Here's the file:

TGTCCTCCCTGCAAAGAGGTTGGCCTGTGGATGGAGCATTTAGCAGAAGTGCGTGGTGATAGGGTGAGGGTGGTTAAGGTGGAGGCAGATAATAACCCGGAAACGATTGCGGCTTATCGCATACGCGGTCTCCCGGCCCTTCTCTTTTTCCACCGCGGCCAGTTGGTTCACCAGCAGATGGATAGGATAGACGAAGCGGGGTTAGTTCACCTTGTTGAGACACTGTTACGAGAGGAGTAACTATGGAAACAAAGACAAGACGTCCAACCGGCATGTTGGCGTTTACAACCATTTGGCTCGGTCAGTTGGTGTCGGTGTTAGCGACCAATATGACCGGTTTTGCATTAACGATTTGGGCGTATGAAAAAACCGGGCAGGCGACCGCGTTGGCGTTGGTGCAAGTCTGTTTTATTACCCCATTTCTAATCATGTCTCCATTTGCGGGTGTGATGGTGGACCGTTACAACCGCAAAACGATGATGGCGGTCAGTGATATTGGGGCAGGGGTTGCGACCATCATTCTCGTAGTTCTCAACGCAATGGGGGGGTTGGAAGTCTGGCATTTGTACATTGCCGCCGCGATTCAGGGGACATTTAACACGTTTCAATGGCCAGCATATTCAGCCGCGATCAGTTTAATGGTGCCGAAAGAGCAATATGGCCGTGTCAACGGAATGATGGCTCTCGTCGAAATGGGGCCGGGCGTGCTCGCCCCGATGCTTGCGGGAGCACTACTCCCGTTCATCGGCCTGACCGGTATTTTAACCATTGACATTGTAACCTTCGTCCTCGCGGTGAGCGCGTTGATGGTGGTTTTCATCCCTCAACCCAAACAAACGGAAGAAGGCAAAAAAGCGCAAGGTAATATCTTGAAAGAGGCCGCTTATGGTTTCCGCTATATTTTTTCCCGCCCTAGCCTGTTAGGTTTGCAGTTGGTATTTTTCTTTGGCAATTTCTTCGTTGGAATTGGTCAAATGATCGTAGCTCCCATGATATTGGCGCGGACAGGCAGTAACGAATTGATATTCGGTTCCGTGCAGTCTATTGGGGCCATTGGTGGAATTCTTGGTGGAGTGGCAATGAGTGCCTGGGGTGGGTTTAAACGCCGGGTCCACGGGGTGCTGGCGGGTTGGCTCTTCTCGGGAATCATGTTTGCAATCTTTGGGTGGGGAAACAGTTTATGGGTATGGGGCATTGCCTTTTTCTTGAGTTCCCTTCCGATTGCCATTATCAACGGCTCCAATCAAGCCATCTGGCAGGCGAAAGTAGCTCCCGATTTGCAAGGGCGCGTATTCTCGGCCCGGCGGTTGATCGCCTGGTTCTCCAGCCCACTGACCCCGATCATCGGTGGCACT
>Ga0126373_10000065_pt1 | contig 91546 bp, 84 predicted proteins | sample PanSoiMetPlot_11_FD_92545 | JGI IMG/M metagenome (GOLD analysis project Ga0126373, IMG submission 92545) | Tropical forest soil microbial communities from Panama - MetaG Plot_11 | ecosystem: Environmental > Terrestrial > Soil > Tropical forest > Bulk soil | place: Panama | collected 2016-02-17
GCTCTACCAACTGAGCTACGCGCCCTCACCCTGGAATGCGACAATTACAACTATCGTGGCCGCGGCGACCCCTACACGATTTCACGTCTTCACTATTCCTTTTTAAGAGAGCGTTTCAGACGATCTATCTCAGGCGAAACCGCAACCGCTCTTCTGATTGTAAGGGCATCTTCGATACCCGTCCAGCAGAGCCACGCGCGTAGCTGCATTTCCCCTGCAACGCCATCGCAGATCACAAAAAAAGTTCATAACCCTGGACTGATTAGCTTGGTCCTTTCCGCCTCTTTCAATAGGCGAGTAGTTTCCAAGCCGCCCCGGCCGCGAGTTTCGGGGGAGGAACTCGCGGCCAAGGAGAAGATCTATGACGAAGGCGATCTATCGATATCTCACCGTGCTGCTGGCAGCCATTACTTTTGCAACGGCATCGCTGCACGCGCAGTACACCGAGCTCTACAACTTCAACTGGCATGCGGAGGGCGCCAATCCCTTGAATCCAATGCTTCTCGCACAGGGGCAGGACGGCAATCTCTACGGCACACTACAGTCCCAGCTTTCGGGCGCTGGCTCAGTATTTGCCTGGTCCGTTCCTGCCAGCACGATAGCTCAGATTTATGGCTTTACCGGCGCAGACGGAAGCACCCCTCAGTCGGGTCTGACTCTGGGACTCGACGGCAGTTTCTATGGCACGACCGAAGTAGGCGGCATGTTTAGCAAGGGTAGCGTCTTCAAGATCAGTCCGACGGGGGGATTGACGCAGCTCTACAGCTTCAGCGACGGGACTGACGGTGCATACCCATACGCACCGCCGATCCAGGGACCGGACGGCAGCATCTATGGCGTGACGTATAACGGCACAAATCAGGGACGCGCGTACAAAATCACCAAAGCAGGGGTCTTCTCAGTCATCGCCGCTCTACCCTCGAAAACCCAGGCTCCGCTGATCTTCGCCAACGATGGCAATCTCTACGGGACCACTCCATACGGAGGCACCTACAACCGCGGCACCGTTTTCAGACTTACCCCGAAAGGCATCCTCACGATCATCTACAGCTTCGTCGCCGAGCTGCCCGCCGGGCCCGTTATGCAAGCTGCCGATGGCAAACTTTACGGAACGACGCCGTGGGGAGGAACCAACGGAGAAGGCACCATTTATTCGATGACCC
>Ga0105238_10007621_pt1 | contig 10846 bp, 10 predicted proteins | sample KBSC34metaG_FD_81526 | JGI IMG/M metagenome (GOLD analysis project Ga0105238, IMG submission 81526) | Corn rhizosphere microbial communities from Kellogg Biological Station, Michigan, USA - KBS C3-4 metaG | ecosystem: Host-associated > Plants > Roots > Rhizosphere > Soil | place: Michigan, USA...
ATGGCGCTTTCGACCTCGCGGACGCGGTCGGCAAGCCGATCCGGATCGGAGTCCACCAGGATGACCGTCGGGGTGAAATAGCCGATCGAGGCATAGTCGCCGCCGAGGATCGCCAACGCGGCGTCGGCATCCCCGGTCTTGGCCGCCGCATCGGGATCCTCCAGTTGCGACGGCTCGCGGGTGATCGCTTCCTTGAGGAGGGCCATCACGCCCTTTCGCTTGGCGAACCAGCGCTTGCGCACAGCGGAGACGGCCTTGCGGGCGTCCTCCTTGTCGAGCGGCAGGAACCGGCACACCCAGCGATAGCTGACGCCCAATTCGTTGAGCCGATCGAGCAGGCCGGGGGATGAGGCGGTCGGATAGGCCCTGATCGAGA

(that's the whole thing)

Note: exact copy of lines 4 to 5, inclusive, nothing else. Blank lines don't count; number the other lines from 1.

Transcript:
>Ga0105238_10007621_pt1 | contig 10846 bp, 10 predicted proteins | sample KBSC34metaG_FD_81526 | JGI IMG/M metagenome (GOLD analysis project Ga0105238, IMG submission 81526) | Corn rhizosphere microbial communities from Kellogg Biological Station, Michigan, USA - KBS C3-4 metaG | ecosystem: Host-associated > Plants > Roots > Rhizosphere > Soil | place: Michigan, USA...
ATGGCGCTTTCGACCTCGCGGACGCGGTCGGCAAGCCGATCCGGATCGGAGTCCACCAGGATGACCGTCGGGGTGAAATAGCCGATCGAGGCATAGTCGCCGCCGAGGATCGCCAACGCGGCGTCGGCATCCCCGGTCTTGGCCGCCGCATCGGGATCCTCCAGTTGCGACGGCTCGCGGGTGATCGCTTCCTTGAGGAGGGCCATCACGCCCTTTCGCTTGGCGAACCAGCGCTTGCGCACAGCGGAGACGGCCTTGCGGGCGTCCTCCTTGTCGAGCGGCAGGAACCGGCACACCCAGCGATAGCTGACGCCCAATTCGTTGAGCCGATCGAGCAGGCCGGGGGATGAGGCGGTCGGATAGGCCCTGATCGAGA